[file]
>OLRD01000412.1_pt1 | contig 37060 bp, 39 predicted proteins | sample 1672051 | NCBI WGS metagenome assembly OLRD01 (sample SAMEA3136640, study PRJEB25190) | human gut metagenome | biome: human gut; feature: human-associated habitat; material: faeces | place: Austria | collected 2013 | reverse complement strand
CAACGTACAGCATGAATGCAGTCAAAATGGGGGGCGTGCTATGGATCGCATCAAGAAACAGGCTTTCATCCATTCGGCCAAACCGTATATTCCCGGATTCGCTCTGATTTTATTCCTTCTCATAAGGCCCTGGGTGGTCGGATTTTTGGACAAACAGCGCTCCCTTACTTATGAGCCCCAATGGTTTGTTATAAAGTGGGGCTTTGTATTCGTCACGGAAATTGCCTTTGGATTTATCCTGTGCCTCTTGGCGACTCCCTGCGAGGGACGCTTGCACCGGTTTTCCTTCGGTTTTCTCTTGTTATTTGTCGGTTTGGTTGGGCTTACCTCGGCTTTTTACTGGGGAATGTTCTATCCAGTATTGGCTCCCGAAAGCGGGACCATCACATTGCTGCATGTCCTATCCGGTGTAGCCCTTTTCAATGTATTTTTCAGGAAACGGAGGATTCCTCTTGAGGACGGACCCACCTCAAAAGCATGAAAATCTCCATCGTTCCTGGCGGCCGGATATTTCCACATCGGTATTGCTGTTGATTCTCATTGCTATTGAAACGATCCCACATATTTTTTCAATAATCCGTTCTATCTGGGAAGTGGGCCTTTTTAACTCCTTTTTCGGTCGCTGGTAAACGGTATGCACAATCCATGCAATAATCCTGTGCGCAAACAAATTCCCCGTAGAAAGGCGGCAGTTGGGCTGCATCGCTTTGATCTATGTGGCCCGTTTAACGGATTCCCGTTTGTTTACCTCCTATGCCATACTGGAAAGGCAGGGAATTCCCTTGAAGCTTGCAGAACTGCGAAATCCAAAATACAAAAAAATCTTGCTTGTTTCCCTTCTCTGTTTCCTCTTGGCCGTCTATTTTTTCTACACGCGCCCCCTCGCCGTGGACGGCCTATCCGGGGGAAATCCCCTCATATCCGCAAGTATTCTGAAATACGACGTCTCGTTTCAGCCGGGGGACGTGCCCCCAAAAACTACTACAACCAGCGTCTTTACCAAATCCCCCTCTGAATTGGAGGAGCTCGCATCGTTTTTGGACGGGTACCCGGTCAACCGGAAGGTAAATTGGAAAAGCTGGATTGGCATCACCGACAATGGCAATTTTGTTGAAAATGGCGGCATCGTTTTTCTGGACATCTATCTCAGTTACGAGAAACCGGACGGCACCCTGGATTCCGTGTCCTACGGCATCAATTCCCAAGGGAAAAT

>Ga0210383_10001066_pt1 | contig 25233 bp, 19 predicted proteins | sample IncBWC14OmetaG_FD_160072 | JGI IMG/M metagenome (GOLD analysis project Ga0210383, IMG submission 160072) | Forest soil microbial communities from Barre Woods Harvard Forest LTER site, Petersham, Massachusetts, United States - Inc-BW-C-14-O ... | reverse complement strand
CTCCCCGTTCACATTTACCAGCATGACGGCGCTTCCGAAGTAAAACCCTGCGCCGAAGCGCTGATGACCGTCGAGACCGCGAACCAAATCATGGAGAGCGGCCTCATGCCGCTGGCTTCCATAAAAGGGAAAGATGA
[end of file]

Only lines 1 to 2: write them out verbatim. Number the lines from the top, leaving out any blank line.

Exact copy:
>OLRD01000412.1_pt1 | contig 37060 bp, 39 predicted proteins | sample 1672051 | NCBI WGS metagenome assembly OLRD01 (sample SAMEA3136640, study PRJEB25190) | human gut metagenome | biome: human gut; feature: human-associated habitat; material: faeces | place: Austria | collected 2013 | reverse complement strand
CAACGTACAGCATGAATGCAGTCAAAATGGGGGGCGTGCTATGGATCGCATCAAGAAACAGGCTTTCATCCATTCGGCCAAACCGTATATTCCCGGATTCGCTCTGATTTTATTCCTTCTCATAAGGCCCTGGGTGGTCGGATTTTTGGACAAACAGCGCTCCCTTACTTATGAGCCCCAATGGTTTGTTATAAAGTGGGGCTTTGTATTCGTCACGGAAATTGCCTTTGGATTTATCCTGTGCCTCTTGGCGACTCCCTGCGAGGGACGCTTGCACCGGTTTTCCTTCGGTTTTCTCTTGTTATTTGTCGGTTTGGTTGGGCTTACCTCGGCTTTTTACTGGGGAATGTTCTATCCAGTATTGGCTCCCGAAAGCGGGACCATCACATTGCTGCATGTCCTATCCGGTGTAGCCCTTTTCAATGTATTTTTCAGGAAACGGAGGATTCCTCTTGAGGACGGACCCACCTCAAAAGCATGAAAATCTCCATCGTTCCTGGCGGCCGGATATTTCCACATCGGTATTGCTGTTGATTCTCATTGCTATTGAAACGATCCCACATATTTTTTCAATAATCCGTTCTATCTGGGAAGTGGGCCTTTTTAACTCCTTTTTCGGTCGCTGGTAAACGGTATGCACAATCCATGCAATAATCCTGTGCGCAAACAAATTCCCCGTAGAAAGGCGGCAGTTGGGCTGCATCGCTTTGATCTATGTGGCCCGTTTAACGGATTCCCGTTTGTTTACCTCCTATGCCATACTGGAAAGGCAGGGAATTCCCTTGAAGCTTGCAGAACTGCGAAATCCAAAATACAAAAAAATCTTGCTTGTTTCCCTTCTCTGTTTCCTCTTGGCCGTCTATTTTTTCTACACGCGCCCCCTCGCCGTGGACGGCCTATCCGGGGGAAATCCCCTCATATCCGCAAGTATTCTGAAATACGACGTCTCGTTTCAGCCGGGGGACGTGCCCCCAAAAACTACTACAACCAGCGTCTTTACCAAATCCCCCTCTGAATTGGAGGAGCTCGCATCGTTTTTGGACGGGTACCCGGTCAACCGGAAGGTAAATTGGAAAAGCTGGATTGGCATCACCGACAATGGCAATTTTGTTGAAAATGGCGGCATCGTTTTTCTGGACATCTATCTCAGTTACGAGAAACCGGACGGCACCCTGGATTCCGTGTCCTACGGCATCAATTCCCAAGGGAAAAT